AWEJ Volume.4 Number.2, 2013                                                                  Pp.310-326

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 Knowledge Construction and Gender in online Debates

 Ines Khalsi
The higher institute of Studies applied to Humanities
Tunisia

 

Abstract
This study investigated knowledge construction in two online debates using the Gunawardena et al.’s Interaction Analysis Model (1997). On the one hand, it aimed at assessing the relationship between knowledge construction and participation. On the other hand, it investigated the variation of constructed knowledge by gender. Results revealed that most of the postings were coded phase II in debate A whereas most of the postings were coded phase I in debate B. Few postings were coded phase IV and no posting was coded phase V. Statistical analysis yield that knowledge construction and participation are significantly and positively correlated. Besides, there was no disparity in the variation of constructed knowledge by gender which implies that CMC may have an equalizing effect on men and women’s conversational behavior. Findings demonstrated that online debates may be appropriate media for learners to perform higher-order thinking and achieve knowledge construction but limited in fostering the higher mental phases (IV and V). The study confirmed the effectiveness of asynchronous online environment in supporting online learning. Some actions could be done to stimulate participation in order to foster knowledge building such as assigning roles or tasks to online debaters.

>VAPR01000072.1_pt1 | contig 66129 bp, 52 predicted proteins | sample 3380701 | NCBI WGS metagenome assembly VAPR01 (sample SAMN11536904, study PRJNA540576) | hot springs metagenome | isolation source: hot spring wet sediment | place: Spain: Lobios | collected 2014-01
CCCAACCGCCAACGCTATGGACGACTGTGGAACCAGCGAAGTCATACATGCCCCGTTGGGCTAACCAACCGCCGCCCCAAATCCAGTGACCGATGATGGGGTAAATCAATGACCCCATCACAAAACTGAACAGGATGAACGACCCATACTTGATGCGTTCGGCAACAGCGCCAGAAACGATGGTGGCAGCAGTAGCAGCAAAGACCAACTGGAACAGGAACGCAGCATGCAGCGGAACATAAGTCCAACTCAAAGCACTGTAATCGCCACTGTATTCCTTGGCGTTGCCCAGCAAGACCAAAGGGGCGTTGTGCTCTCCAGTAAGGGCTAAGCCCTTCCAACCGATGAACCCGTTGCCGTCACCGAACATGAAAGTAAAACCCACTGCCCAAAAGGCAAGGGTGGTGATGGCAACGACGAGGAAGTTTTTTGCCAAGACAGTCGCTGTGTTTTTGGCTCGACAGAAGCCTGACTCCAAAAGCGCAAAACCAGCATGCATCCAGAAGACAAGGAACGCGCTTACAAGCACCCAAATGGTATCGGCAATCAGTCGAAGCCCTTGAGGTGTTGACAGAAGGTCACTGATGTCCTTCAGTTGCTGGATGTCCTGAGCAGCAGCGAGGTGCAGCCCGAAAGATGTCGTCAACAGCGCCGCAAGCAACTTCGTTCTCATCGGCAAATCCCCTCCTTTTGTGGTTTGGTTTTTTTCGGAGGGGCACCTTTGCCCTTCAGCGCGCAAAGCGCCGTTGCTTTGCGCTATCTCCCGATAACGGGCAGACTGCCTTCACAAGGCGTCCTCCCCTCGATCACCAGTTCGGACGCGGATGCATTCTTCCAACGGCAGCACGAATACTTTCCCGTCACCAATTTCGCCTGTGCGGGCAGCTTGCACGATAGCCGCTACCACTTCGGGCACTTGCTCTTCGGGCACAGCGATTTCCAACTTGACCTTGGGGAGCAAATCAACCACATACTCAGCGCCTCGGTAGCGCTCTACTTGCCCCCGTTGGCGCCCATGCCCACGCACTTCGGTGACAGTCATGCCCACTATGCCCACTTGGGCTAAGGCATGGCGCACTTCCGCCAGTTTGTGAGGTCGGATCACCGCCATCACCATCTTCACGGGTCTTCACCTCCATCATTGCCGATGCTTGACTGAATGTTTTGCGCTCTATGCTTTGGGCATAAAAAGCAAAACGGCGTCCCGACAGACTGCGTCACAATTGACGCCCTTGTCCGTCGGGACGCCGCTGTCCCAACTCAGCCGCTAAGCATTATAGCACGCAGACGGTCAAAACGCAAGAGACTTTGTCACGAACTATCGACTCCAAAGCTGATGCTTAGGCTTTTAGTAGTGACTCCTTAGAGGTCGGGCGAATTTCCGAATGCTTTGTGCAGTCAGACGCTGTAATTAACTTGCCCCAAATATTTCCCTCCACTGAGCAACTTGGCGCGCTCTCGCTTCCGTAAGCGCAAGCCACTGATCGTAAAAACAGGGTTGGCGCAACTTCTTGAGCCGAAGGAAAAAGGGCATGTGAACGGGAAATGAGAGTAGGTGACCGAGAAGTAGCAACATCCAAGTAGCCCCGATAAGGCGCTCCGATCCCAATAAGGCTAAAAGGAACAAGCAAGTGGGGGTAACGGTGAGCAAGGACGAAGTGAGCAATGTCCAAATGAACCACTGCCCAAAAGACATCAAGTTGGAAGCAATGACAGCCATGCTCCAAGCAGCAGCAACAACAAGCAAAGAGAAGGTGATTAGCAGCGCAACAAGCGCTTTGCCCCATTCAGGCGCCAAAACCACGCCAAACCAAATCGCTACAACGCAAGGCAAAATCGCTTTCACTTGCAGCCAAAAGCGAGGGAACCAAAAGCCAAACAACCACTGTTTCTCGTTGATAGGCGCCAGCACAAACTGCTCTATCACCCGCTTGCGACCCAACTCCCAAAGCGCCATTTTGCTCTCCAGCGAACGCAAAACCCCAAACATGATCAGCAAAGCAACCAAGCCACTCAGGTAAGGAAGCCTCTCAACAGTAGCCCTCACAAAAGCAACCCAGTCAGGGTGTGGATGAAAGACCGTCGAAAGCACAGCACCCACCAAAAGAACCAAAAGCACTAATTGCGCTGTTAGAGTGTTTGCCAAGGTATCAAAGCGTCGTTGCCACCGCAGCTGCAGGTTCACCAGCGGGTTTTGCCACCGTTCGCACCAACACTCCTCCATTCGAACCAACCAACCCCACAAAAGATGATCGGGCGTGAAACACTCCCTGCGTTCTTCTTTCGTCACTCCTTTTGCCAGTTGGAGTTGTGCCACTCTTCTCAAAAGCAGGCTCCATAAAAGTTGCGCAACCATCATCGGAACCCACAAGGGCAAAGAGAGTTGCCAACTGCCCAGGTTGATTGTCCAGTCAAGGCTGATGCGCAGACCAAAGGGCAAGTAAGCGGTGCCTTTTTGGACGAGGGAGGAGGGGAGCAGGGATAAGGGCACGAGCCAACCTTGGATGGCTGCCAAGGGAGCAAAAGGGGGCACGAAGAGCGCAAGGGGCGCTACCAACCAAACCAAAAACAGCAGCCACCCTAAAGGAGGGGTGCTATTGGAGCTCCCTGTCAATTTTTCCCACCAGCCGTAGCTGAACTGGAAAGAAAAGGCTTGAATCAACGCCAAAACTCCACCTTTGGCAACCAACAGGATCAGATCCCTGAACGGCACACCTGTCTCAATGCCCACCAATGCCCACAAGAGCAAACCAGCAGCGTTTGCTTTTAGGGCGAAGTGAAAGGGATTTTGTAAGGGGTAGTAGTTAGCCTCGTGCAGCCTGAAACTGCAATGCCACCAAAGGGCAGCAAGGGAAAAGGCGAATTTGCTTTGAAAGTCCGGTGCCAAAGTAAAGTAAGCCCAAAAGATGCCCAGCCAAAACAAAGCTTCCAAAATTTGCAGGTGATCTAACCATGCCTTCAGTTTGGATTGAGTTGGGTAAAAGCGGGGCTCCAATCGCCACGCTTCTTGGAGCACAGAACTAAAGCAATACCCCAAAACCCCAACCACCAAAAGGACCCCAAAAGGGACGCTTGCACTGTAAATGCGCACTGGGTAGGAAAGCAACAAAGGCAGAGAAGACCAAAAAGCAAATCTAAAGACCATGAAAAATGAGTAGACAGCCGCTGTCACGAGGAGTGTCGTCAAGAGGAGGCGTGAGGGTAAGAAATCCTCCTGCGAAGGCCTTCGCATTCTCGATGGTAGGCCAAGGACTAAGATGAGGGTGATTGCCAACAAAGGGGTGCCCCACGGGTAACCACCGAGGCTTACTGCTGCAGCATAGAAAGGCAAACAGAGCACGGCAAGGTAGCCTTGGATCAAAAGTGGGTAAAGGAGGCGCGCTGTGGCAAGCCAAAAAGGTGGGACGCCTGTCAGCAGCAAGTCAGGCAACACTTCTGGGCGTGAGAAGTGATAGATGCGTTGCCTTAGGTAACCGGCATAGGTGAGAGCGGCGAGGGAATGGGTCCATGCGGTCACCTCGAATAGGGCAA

Keywords: Knowledge construction; online participation; gender; phases of interaction

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Mrs Ines Khalsi Zaouchi is an assistant teacher in Tunisia at “the Higher Institute of Studies
Applied to Humanities” in the English department. She is in charge of teaching research
AWEJ Volume 4.Number. 2, 2013

Knowledge Construction and Gender Khalisi
Khalsi
Henry
Pramoolsook & Qian
Arab World English Journal www.awej.org
ISSN: 2229-9327
324
methodology and oral presentation skills to 3rd year Business English classes. For her master‟s
degree, she has conducted a research study on gender differences in computer-mediatedcommunication (CMC) that revealed that Age is the most consistent predictor of CMC
participation. Currently, she is working on her doctoral thesis entitled “Analysis of Online
Debates: Examining Social Construction of Knowledge in Computer Conferencing”.